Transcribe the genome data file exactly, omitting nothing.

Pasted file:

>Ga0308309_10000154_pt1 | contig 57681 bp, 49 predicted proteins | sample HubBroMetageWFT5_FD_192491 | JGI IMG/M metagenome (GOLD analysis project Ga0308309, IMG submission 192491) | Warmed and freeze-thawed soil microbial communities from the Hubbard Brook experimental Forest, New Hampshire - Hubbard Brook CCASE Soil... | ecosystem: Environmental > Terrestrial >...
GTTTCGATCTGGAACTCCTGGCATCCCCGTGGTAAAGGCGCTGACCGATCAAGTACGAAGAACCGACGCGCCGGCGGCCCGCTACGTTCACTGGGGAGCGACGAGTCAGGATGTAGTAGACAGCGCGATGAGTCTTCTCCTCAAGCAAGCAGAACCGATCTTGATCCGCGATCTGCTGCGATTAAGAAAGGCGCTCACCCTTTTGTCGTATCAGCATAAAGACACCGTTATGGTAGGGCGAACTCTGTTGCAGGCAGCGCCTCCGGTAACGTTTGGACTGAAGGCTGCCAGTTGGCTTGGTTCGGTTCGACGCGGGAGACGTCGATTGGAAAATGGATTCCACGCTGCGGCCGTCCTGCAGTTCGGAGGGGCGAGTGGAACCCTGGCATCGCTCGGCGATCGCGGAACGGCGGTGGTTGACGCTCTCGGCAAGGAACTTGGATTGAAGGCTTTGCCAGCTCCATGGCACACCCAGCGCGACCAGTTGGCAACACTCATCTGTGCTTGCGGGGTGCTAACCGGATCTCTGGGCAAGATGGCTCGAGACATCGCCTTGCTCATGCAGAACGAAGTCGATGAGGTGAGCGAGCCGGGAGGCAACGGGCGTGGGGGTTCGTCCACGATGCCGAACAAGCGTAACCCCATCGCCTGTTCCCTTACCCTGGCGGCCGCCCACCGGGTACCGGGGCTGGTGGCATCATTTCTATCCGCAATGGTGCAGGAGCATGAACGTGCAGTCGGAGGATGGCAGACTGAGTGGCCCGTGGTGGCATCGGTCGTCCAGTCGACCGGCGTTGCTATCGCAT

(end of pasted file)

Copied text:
>Ga0308309_10000154_pt1 | contig 57681 bp, 49 predicted proteins | sample HubBroMetageWFT5_FD_192491 | JGI IMG/M metagenome (GOLD analysis project Ga0308309, IMG submission 192491) | Warmed and freeze-thawed soil microbial communities from the Hubbard Brook experimental Forest, New Hampshire - Hubbard Brook CCASE Soil... | ecosystem: Environmental > Terrestrial >...
GTTTCGATCTGGAACTCCTGGCATCCCCGTGGTAAAGGCGCTGACCGATCAAGTACGAAGAACCGACGCGCCGGCGGCCCGCTACGTTCACTGGGGAGCGACGAGTCAGGATGTAGTAGACAGCGCGATGAGTCTTCTCCTCAAGCAAGCAGAACCGATCTTGATCCGCGATCTGCTGCGATTAAGAAAGGCGCTCACCCTTTTGTCGTATCAGCATAAAGACACCGTTATGGTAGGGCGAACTCTGTTGCAGGCAGCGCCTCCGGTAACGTTTGGACTGAAGGCTGCCAGTTGGCTTGGTTCGGTTCGACGCGGGAGACGTCGATTGGAAAATGGATTCCACGCTGCGGCCGTCCTGCAGTTCGGAGGGGCGAGTGGAACCCTGGCATCGCTCGGCGATCGCGGAACGGCGGTGGTTGACGCTCTCGGCAAGGAACTTGGATTGAAGGCTTTGCCAGCTCCATGGCACACCCAGCGCGACCAGTTGGCAACACTCATCTGTGCTTGCGGGGTGCTAACCGGATCTCTGGGCAAGATGGCTCGAGACATCGCCTTGCTCATGCAGAACGAAGTCGATGAGGTGAGCGAGCCGGGAGGCAACGGGCGTGGGGGTTCGTCCACGATGCCGAACAAGCGTAACCCCATCGCCTGTTCCCTTACCCTGGCGGCCGCCCACCGGGTACCGGGGCTGGTGGCATCATTTCTATCCGCAATGGTGCAGGAGCATGAACGTGCAGTCGGAGGATGGCAGACTGAGTGGCCCGTGGTGGCATCGGTCGTCCAGTCGACCGGCGTTGCTATCGCAT